Setting monetary values on stay-at-home spouses
By Cheryl Lavin September 25, 2012 7:28AM
Updated: October 26, 2012 6:13AM
We recently heard from Margaret, a stay-at-home wife and mother for most of her 27-year marriage. One day, her husband Drake told her to get a job and cut off her household allowance.
It brought up the subject of what a stay-at-home spouse contributes to a marriage and what it’s worth. Here’s what you had to say:
ALEX: My mother worked on and off throughout my formative years, but my dad was the primary wage earner. He managed both finances and the budget. When my mother needed money for anything, she had to ask my dad for it, and they’d frequently argue about how much it cost.
Watching them bicker over finances is probably the reason that I’ve always worked and had my own money. I don’t ever want to have to depend on anyone for my financial security.
SHANNON: Two professional friends of mine got married and had babies. She earned significantly more than he did and was more career-driven, so they decided he would be a stay-at- home parent, giving up his secure professional career.
But he was no dummy. Before quitting his job, he insisted they go to an attorney and draw up a post-nup agreement acknowledging the impact a decade or more of stay-at-home parenting would have on his future earning potential and agreeing on future spousal support in the event the marriage ended.
After 10 more years, the marriage did end and he had to go back to work. Believe me, that spousal support came in very handy while he rebuilt his career. It took years.
ALICIA: I may sound cynical, but this story makes me think, “There’s a lesson for men and women who choose to be Stay At Home Parents for a long time.” Drake is a jerk.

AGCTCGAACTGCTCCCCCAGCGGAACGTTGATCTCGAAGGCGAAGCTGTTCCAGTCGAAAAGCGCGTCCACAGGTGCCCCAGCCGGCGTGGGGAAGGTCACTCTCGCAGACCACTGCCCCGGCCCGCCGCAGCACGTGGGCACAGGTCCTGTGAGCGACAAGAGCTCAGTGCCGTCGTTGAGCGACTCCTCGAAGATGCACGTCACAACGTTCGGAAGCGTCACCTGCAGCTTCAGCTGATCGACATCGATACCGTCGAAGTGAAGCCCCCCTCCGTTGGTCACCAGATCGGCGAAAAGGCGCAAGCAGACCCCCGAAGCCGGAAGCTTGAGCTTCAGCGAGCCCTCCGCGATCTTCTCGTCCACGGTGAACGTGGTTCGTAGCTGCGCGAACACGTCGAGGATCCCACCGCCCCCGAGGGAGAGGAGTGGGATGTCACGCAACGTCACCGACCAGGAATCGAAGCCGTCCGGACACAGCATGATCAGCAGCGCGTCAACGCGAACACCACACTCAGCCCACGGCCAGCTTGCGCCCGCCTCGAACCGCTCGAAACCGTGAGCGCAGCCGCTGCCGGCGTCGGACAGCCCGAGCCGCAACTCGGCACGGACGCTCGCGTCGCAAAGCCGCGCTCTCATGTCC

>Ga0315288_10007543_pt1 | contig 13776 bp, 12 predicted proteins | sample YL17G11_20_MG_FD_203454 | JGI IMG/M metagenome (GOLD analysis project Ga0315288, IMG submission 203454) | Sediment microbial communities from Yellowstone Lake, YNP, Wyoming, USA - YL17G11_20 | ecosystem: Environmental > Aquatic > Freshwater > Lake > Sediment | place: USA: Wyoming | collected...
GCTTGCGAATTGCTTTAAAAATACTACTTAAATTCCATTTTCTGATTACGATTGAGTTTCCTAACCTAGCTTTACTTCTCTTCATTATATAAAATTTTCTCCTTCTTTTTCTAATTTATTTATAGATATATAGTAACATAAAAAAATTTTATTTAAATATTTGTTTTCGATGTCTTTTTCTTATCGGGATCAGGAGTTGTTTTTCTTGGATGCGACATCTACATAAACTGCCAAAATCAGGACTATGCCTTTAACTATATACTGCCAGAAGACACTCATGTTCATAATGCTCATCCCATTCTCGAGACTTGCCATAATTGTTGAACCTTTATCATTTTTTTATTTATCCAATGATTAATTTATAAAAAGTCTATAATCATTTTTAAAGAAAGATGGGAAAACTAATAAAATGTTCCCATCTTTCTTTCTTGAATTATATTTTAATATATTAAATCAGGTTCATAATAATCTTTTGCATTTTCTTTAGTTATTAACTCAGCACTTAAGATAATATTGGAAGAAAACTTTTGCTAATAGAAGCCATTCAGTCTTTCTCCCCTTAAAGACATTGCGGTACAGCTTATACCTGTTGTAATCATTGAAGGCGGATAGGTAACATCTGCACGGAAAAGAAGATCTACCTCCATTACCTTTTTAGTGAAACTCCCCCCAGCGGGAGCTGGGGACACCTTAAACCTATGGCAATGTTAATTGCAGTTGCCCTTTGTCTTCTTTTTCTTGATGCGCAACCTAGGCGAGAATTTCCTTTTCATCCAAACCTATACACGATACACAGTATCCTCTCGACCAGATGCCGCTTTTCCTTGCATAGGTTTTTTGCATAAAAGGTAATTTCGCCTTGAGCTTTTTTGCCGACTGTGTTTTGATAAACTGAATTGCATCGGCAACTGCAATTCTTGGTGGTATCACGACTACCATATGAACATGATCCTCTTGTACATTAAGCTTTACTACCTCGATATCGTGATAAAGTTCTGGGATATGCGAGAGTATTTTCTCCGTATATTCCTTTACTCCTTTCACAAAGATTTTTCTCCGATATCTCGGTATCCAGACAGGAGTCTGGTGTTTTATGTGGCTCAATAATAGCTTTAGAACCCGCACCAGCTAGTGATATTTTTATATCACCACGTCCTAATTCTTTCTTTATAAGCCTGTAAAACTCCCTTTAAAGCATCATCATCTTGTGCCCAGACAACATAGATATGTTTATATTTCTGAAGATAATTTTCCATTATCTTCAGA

He has discarded all the years that he came home to cooked meals, a clean house, clean and folded laundry and kids who had already finished their homework.
None of his paycheck had to go for child care, so more of it could go to other things, such as the house, cars, vacations and, I bet, his hobbies.
That said, the one who earns a paycheck has the power. It may be sad and unfair, but it’s reality. When families make a decision that one of them will stay at home with the kids, the SAHP needs to be aware that this decision can eventually backfire on him or her, even 27 years later. Especially 27 years later, when finding a job is really tough.
If you’re a SAHP, it’s wise to start looking for a job, even part time, as soon as the kids are in school so you don’t have a huge gap in your resume and your skills are up to date. You need to be prepared for as many eventualities in life as possible, and having a job outside the home and earning a paycheck is one step toward such preparedness.
JAIMIE: The people who preach that wives and mothers make such a valuable contribution to society (especially those who condemn women with young kids for working outside the home) are often the first to decide that these “non-working” wives and mothers are leeches once the kids are older.
How much do you think a stay-at-home spouse is worth? Send your thoughts, along with your questions, problems and rants, to cheryllavinrapp @gmail.com.